Fourth Estate Sports Editor Kristi Anable
When Paul Hewitt signed on to coach the Mason men’s basketball team in May 2011, he needed a shooter. So, he turned straight away to longtime acquaintance and AAU coach, Keith Stevens, who gave him one name: Patrick Holloway.
“I actually started recruiting him before I even saw him play a high school game,” said Hewitt. “And, we were fortunate enough to get him.”
An impressive resume helped attract recruiters like Hewitt to Holloway. As a high school player at Paul VI, Holloway received All-Met honors his junior year. The following season, he earned the Washington Post All-Met Player of the Year award as a senior. The same season saw Holloway named Virginia Independent School Player of the Year and a first-team All-Washington Catholic Athletic Conference selection while helping lead his team to a 35-3 record, and the conference city and state titles.
Holloway began playing basketball at the age of four when his father put him in a recreation league in Stafford, VA. He played basketball his freshman year at Colonial Forge high school. It was when his older brother graduated that Holloway decided to transfer to private school. He chose Paul VI in Fairfax for his sophomore year of high school – a switch that challenged Holloway on and off the court.
“When I first got to Paul VI, it was very different and very confusing for me, because private school basketball is much more intense than public school basketball,” said Holloway. “So, I had a lot of trouble, especially being away from home and my friends, and everything was new for me.”
Under his Paul VI high school coach, Glenn Farello, Holloway bought into a new system and began to grow as a basketball player.
“I was kind of fighting the system with him, but he stuck with me. And once I gave into his system, things turned out a lot better for me,” Holloway said. “Glenn Farello is my mentor and someone I look up to and I know I can talk to for advice.”
So, adjustments had to be made and Holloway worked for it. Over the course of his high school playing days, Farello recalled countless times he sat silently courtside waiting, when Holloway stayed in the gym hours after practice finished – just shooting.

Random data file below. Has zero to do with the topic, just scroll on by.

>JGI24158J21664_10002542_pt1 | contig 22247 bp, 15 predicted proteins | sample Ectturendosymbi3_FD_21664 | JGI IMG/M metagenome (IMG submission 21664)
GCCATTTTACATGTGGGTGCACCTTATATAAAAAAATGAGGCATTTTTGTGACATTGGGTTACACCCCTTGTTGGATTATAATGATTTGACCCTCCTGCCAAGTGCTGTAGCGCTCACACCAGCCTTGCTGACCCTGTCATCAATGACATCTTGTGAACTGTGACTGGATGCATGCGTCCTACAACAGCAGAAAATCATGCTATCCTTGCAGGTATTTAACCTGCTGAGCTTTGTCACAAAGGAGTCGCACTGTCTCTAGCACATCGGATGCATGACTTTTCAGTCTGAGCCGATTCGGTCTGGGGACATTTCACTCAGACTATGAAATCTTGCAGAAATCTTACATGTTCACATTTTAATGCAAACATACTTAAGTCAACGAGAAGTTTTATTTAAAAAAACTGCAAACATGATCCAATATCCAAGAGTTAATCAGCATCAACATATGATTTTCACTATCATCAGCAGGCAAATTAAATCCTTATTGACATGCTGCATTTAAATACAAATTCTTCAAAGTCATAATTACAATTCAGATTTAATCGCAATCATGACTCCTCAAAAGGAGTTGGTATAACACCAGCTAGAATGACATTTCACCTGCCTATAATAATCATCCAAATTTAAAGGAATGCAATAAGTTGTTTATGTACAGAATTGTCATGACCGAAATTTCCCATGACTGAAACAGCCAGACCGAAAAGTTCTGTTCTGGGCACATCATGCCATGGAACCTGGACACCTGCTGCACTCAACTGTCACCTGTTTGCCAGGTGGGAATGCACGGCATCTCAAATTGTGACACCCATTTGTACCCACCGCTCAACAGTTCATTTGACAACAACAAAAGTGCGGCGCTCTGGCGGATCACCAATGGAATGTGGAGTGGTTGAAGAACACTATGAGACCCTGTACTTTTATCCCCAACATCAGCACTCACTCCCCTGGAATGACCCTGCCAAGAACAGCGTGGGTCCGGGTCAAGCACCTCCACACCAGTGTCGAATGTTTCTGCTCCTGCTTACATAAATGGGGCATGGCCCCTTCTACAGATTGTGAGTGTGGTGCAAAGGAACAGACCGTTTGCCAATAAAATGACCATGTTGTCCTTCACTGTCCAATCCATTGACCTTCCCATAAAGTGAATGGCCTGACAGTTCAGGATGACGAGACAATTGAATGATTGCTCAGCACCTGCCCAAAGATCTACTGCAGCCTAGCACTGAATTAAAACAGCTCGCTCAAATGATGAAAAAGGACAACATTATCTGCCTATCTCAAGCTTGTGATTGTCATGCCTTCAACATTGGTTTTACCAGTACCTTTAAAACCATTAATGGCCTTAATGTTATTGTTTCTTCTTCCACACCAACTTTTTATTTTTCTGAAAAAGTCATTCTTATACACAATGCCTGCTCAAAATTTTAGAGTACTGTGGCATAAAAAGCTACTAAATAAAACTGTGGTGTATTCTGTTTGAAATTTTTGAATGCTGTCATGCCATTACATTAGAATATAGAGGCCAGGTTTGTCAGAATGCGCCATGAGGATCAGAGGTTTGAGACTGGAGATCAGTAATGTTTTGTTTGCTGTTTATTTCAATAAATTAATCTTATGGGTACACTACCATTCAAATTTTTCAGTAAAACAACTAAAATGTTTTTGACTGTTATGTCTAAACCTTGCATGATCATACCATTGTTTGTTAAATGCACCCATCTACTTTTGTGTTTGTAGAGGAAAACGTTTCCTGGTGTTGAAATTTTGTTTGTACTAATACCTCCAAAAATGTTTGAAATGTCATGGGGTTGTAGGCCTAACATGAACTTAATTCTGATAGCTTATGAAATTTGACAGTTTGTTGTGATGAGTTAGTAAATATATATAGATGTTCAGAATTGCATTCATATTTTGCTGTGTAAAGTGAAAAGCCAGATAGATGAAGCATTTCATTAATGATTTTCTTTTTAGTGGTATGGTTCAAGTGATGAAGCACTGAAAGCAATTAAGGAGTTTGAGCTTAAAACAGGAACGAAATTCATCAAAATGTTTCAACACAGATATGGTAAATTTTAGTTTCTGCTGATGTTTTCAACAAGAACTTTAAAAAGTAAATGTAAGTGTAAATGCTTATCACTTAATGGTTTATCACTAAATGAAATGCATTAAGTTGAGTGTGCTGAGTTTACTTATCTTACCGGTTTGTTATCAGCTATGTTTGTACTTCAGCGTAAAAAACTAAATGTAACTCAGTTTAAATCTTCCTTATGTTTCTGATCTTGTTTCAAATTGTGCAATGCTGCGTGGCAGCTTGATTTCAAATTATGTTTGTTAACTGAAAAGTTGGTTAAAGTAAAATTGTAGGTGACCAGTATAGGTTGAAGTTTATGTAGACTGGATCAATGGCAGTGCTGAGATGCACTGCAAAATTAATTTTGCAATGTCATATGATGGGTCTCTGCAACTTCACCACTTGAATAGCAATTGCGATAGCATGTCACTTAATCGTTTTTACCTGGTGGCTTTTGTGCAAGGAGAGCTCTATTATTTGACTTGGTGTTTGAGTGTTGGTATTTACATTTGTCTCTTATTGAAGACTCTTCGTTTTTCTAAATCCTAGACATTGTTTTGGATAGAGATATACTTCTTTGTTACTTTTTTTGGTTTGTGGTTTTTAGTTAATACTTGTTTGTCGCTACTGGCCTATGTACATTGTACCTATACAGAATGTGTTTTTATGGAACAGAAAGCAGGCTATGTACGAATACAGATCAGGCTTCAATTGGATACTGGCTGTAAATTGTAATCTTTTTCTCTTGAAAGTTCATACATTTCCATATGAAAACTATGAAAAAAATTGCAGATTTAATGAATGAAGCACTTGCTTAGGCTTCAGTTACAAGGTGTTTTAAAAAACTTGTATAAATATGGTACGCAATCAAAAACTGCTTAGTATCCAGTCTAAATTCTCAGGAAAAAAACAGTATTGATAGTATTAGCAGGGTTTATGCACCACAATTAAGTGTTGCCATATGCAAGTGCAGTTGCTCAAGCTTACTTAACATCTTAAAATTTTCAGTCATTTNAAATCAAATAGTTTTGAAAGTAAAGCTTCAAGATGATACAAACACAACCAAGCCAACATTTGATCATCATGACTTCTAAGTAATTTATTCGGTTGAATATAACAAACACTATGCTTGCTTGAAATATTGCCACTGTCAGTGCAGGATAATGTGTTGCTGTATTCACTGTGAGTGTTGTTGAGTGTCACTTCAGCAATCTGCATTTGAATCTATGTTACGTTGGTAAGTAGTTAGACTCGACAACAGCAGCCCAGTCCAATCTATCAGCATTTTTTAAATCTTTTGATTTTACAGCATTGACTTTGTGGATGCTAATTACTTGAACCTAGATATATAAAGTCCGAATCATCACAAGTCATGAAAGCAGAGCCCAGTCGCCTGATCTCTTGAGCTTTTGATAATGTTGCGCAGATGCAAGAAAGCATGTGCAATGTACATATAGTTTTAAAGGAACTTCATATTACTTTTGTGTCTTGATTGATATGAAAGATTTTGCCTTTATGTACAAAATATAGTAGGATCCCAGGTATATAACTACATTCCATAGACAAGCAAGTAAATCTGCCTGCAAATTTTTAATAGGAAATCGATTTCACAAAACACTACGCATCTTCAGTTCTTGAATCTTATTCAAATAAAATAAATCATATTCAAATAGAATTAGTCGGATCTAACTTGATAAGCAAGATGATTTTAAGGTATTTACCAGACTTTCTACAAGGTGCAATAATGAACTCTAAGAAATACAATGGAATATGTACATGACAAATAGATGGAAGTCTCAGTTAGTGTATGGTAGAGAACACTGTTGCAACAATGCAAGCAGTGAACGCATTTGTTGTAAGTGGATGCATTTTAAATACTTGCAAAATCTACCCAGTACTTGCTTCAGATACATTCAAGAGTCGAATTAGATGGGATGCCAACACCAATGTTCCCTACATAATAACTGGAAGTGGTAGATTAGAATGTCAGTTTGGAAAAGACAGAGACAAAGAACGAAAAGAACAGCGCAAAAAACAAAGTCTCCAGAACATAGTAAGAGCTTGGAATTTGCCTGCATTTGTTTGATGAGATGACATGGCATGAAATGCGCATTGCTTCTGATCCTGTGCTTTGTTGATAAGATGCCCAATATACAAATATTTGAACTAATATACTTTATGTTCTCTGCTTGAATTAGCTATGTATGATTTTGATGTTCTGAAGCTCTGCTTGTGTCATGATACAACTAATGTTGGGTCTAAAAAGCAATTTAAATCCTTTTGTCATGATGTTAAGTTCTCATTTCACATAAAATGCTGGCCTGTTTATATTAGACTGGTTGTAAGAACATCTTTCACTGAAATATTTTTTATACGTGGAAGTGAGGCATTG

His commitment to put in the extra work translated to winning games for his team in the final moments several times in his high school career. Holloway continued to progress – even earning himself a nickname in the process.
“We used to call him the assassin – he would just hit big shots, time and time and time again. He’s very competitive and he really works at his craft,” Farello said. “He’s dedicated to it, and he’s committed to it. So, it’s been fun to watch his development.”
Now, in his sophomore season at Mason, spectators are just starting to see Holloway’s potential. Currently, he is shooting over 43 percent from beyond the arc, and averaging 8.9 points per game – a significant improvement from last season.
“I expect to see him continue to grow and continue to get better – from freshman to sophomore, it’s very similar to what I saw. He’s still an underclassman, so I’m looking forward to see what he does with it. But, I know he’s motivated to keep working,” Farello said. “It’s a process and it takes time. He’s still got a ways to go, and he understands that – and that’s what I like about him – is that he’s willing to listen and wants to get better.”
Holloway has also been paying close attention to seniors Sherrod Wright and Bryon Allen, motivated to match their success.
“The reason my shots have been falling a lot more recently, is because I’ve been shooting before practice and after practice and I’ve just been doing a lot more than I was. Something that has inspired me to do that is Sherrod Wright, because I see him do that just about every day,” Holloway said. “I do the best I can to work up to their work ethic.”
Holloway continues to work and improve as a player under Hewitt. And, Hewitt already sees the impact Holloway can have on a game.
“He’s doing what we’re asking of him. He had some really big games his freshman year, and he’s starting to put together some big games here in his sophomore year. The one thing he’s always been is a clutch player,” Hewitt said. “Even last year when he was a freshman, when he had his ups and downs – late game situations, he’s making shots. And, he had a reputation of that in high school and he’s developed that reputation here at Mason.”